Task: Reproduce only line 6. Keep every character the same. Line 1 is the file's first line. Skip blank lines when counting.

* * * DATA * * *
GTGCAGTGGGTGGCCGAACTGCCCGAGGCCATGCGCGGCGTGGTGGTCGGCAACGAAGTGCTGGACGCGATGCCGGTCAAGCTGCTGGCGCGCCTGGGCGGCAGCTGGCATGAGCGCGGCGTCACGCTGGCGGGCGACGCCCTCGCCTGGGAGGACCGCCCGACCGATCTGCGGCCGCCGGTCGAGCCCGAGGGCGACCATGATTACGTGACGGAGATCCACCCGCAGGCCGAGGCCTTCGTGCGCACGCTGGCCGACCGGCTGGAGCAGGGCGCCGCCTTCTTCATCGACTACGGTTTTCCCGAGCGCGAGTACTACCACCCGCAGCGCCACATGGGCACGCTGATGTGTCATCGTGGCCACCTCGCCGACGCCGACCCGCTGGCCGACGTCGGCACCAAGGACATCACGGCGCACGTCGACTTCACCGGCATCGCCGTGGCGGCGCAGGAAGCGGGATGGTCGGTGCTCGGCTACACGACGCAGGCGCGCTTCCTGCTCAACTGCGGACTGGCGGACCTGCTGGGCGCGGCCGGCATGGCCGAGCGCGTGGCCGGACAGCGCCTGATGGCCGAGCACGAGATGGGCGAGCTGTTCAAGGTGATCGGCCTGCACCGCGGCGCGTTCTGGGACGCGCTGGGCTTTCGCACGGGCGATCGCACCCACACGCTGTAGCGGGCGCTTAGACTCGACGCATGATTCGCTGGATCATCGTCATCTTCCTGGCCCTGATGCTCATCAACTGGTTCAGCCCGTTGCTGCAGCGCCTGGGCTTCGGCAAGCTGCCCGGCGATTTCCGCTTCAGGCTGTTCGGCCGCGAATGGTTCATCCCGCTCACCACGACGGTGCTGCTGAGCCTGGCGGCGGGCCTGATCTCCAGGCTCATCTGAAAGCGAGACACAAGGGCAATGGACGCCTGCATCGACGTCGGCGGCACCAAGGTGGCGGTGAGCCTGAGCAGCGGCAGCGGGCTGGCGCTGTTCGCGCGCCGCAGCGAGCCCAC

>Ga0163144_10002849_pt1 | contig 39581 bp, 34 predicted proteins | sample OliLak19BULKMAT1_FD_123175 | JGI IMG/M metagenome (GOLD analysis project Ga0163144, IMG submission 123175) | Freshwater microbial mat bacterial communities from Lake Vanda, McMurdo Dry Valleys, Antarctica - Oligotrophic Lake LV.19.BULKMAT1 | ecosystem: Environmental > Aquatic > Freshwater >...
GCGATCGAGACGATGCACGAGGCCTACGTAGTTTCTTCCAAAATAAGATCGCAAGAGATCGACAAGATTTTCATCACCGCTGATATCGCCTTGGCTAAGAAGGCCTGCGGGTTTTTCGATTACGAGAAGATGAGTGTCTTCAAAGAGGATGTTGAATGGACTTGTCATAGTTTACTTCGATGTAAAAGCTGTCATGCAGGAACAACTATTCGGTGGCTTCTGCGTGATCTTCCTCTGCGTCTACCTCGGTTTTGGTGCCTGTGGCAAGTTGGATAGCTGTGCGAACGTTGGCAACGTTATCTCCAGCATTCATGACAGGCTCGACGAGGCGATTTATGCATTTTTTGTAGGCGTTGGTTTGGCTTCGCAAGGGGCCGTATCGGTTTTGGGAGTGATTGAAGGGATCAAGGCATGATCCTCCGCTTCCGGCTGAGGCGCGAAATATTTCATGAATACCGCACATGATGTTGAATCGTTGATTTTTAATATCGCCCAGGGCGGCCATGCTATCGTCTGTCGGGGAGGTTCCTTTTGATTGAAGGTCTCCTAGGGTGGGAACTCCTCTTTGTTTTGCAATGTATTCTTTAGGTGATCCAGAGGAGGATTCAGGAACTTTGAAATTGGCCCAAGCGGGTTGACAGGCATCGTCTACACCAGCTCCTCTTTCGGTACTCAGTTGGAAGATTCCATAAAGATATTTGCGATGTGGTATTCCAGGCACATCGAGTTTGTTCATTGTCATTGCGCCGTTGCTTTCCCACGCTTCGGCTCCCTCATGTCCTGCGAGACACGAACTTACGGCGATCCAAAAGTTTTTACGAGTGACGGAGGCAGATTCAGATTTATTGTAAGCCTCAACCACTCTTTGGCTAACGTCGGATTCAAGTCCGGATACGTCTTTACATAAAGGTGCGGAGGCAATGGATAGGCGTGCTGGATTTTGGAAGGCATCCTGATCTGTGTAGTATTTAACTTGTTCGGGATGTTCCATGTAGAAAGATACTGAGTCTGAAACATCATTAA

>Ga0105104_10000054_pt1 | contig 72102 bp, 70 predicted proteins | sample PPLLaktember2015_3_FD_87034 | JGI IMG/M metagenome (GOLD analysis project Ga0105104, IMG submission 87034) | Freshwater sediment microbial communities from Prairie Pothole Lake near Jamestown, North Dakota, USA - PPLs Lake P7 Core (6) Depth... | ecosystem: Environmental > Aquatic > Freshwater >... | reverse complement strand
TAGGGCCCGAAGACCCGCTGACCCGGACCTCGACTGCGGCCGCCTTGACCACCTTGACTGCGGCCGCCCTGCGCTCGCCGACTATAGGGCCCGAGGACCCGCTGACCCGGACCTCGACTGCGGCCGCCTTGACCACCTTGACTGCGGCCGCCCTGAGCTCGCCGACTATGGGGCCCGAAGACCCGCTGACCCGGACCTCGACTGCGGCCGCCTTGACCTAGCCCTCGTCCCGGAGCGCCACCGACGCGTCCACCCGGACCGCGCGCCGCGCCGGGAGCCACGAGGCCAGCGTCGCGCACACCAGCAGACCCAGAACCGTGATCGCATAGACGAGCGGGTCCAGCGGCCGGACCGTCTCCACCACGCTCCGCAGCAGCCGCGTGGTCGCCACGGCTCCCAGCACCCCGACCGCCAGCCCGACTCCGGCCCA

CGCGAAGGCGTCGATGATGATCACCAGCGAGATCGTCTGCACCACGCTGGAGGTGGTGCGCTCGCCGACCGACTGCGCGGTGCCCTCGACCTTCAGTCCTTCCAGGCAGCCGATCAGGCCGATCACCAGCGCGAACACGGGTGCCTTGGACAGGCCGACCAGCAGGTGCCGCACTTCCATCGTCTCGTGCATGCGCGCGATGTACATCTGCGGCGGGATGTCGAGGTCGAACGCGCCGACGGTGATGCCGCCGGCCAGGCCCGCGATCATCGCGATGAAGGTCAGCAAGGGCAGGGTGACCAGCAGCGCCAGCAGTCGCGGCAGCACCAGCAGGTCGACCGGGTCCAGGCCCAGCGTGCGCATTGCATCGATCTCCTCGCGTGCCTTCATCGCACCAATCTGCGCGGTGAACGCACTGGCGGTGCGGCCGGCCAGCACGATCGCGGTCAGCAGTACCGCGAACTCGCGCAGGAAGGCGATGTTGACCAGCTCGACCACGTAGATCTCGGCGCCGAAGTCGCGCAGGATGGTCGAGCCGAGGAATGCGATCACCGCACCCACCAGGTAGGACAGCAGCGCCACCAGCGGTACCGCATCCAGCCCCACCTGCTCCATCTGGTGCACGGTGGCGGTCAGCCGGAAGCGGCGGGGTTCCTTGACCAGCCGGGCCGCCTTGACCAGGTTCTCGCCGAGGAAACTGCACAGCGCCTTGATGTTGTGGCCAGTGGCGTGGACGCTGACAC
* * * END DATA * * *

CGCGAAGGCGTCGATGATGATCACCAGCGAGATCGTCTGCACCACGCTGGAGGTGGTGCGCTCGCCGACCGACTGCGCGGTGCCCTCGACCTTCAGTCCTTCCAGGCAGCCGATCAGGCCGATCACCAGCGCGAACACGGGTGCCTTGGACAGGCCGACCAGCAGGTGCCGCACTTCCATCGTCTCGTGCATGCGCGCGATGTACATCTGCGGCGGGATGTCGAGGTCGAACGCGCCGACGGTGATGCCGCCGGCCAGGCCCGCGATCATCGCGATGAAGGTCAGCAAGGGCAGGGTGACCAGCAGCGCCAGCAGTCGCGGCAGCACCAGCAGGTCGACCGGGTCCAGGCCCAGCGTGCGCATTGCATCGATCTCCTCGCGTGCCTTCATCGCACCAATCTGCGCGGTGAACGCACTGGCGGTGCGGCCGGCCAGCACGATCGCGGTCAGCAGTACCGCGAACTCGCGCAGGAAGGCGATGTTGACCAGCTCGACCACGTAGATCTCGGCGCCGAAGTCGCGCAGGATGGTCGAGCCGAGGAATGCGATCACCGCACCCACCAGGTAGGACAGCAGCGCCACCAGCGGTACCGCATCCAGCCCCACCTGCTCCATCTGGTGCACGGTGGCGGTCAGCCGGAAGCGGCGGGGTTCCTTGACCAGCCGGGCCGCCTTGACCAGGTTCTCGCCGAGGAAACTGCACAGCGCCTTGATGTTGTGGCCAGTGGCGTGGACGCTGACAC